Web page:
(FILES) This file photo taken on March 14, 2013 shows Martin Winterkorn, then CEO of German carmaker Volkswagen (VW) at the company's annual press conference in Wolfsburg, northern Germany. / AFP / DAVID GANNON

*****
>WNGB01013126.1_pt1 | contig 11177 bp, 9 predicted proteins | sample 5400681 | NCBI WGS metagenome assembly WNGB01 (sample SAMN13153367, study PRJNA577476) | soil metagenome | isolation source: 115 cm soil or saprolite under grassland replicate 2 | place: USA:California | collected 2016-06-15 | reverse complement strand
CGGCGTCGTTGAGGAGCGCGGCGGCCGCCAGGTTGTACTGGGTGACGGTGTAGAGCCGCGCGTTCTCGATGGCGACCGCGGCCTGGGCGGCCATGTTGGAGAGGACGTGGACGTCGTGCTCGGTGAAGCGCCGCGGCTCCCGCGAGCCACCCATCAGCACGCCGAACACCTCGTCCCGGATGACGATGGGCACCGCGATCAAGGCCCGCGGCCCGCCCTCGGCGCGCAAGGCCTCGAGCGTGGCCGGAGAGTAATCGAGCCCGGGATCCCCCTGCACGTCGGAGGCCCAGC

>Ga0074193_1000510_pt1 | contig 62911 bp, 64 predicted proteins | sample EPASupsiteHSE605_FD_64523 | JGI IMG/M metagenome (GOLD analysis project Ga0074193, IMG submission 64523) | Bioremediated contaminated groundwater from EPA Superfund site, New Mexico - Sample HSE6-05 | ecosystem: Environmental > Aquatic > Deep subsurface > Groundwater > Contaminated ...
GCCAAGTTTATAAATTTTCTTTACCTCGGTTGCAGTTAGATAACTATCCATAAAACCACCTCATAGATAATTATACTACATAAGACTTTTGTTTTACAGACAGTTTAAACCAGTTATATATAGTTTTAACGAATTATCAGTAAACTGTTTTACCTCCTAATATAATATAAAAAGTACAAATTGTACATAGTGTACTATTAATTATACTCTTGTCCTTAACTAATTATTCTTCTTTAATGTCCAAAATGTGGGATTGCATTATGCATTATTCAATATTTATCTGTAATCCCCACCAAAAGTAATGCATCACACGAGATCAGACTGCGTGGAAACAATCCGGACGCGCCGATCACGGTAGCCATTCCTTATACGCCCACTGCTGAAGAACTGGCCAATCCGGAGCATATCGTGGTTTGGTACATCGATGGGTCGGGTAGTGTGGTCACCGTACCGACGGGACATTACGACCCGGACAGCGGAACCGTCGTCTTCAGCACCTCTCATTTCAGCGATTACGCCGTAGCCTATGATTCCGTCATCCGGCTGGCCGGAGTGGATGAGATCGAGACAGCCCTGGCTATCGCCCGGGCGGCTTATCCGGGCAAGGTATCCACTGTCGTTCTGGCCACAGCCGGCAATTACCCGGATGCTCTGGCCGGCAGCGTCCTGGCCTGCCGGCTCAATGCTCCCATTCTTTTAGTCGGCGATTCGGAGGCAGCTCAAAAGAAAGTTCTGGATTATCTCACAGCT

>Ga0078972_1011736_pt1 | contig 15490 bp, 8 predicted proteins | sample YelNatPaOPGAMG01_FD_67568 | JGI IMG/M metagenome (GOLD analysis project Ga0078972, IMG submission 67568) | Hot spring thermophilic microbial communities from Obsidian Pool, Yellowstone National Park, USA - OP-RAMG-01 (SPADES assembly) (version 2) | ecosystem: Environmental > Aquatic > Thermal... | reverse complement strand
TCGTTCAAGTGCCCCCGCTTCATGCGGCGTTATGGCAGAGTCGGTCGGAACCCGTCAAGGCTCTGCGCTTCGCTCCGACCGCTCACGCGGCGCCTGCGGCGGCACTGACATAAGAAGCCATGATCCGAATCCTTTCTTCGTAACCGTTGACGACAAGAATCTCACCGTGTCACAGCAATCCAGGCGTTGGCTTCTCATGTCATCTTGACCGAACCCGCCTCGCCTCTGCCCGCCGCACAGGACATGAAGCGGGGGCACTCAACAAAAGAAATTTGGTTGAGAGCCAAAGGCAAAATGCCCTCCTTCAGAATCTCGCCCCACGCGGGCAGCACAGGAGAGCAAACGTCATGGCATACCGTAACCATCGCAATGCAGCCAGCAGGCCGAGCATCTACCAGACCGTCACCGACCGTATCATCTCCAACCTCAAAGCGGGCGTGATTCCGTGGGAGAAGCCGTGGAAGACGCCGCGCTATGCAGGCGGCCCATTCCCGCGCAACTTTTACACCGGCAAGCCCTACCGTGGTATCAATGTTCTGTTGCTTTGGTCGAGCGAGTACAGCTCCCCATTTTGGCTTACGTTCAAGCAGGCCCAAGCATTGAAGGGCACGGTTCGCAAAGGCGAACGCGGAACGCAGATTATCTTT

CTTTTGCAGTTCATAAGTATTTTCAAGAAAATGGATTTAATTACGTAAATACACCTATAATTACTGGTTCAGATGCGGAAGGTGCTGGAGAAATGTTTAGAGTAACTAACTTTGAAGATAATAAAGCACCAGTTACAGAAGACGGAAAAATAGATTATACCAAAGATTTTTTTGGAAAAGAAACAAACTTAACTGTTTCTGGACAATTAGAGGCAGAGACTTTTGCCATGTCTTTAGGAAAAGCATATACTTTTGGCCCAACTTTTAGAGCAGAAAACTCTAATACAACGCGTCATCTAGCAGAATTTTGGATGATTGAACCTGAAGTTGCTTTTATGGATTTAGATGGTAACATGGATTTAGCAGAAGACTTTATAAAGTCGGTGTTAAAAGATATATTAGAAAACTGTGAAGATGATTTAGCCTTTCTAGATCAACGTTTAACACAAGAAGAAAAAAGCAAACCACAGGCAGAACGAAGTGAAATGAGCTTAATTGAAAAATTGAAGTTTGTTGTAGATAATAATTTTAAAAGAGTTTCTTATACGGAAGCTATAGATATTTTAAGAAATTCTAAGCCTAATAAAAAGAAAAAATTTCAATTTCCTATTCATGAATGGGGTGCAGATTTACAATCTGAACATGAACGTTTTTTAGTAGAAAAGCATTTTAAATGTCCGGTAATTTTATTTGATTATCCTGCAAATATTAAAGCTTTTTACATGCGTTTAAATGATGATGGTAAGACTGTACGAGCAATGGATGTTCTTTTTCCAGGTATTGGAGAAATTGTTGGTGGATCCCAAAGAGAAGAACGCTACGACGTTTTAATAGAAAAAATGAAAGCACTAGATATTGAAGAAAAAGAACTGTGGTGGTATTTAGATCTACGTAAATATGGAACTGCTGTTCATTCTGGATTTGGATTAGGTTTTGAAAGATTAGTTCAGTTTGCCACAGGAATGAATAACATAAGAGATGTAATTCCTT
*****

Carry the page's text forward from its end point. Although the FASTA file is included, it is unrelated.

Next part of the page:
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Volkswagen's former chief executive may have been warned as early as May 2014 of possible anomalies dogging its diesel engines, months before the scandal erupted worldwide, the company admitted.VW, a former paragon of German industry with ambitions to become the world's biggest carmaker, has been plunged into its deepest-ever crisis by revelations that it installed emissions-cheating software into 11 million diesel engines worldwide.On top of still unquantifiable regulatory fines in a range of countries, VW is facing a slew of legal suits, notably in the U.S. and Germany, from angry car owners, as well as from shareholders seeking damages for the massive loss in the value of their shares since September.They accuse VW of violating capital market disclosure rules, saying the carmaker knew about the irregularities long before the scandal broke and should have informed shareholders much earlier because they must have known it would affect the share price.When VW management became aware in August 2015 that the software modifications in its diesel engines did effectively constitute a so-called defeat device prohibited under U.S. law, it promptly informed the U.S. authorities.
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